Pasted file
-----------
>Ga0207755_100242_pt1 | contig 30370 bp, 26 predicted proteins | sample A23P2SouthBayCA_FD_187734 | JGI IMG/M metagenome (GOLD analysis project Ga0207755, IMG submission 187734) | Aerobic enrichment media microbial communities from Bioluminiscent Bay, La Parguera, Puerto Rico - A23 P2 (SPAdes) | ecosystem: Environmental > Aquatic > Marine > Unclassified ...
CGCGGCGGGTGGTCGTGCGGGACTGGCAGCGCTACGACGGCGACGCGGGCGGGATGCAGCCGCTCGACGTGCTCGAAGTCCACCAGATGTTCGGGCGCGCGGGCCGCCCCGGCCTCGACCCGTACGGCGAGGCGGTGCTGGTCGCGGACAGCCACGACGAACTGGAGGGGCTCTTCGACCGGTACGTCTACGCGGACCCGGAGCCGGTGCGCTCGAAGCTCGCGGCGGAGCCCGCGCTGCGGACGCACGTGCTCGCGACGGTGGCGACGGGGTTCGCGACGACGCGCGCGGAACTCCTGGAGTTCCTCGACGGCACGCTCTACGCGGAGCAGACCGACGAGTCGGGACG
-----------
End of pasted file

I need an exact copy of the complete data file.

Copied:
>Ga0207755_100242_pt1 | contig 30370 bp, 26 predicted proteins | sample A23P2SouthBayCA_FD_187734 | JGI IMG/M metagenome (GOLD analysis project Ga0207755, IMG submission 187734) | Aerobic enrichment media microbial communities from Bioluminiscent Bay, La Parguera, Puerto Rico - A23 P2 (SPAdes) | ecosystem: Environmental > Aquatic > Marine > Unclassified ...
CGCGGCGGGTGGTCGTGCGGGACTGGCAGCGCTACGACGGCGACGCGGGCGGGATGCAGCCGCTCGACGTGCTCGAAGTCCACCAGATGTTCGGGCGCGCGGGCCGCCCCGGCCTCGACCCGTACGGCGAGGCGGTGCTGGTCGCGGACAGCCACGACGAACTGGAGGGGCTCTTCGACCGGTACGTCTACGCGGACCCGGAGCCGGTGCGCTCGAAGCTCGCGGCGGAGCCCGCGCTGCGGACGCACGTGCTCGCGACGGTGGCGACGGGGTTCGCGACGACGCGCGCGGAACTCCTGGAGTTCCTCGACGGCACGCTCTACGCGGAGCAGACCGACGAGTCGGGACG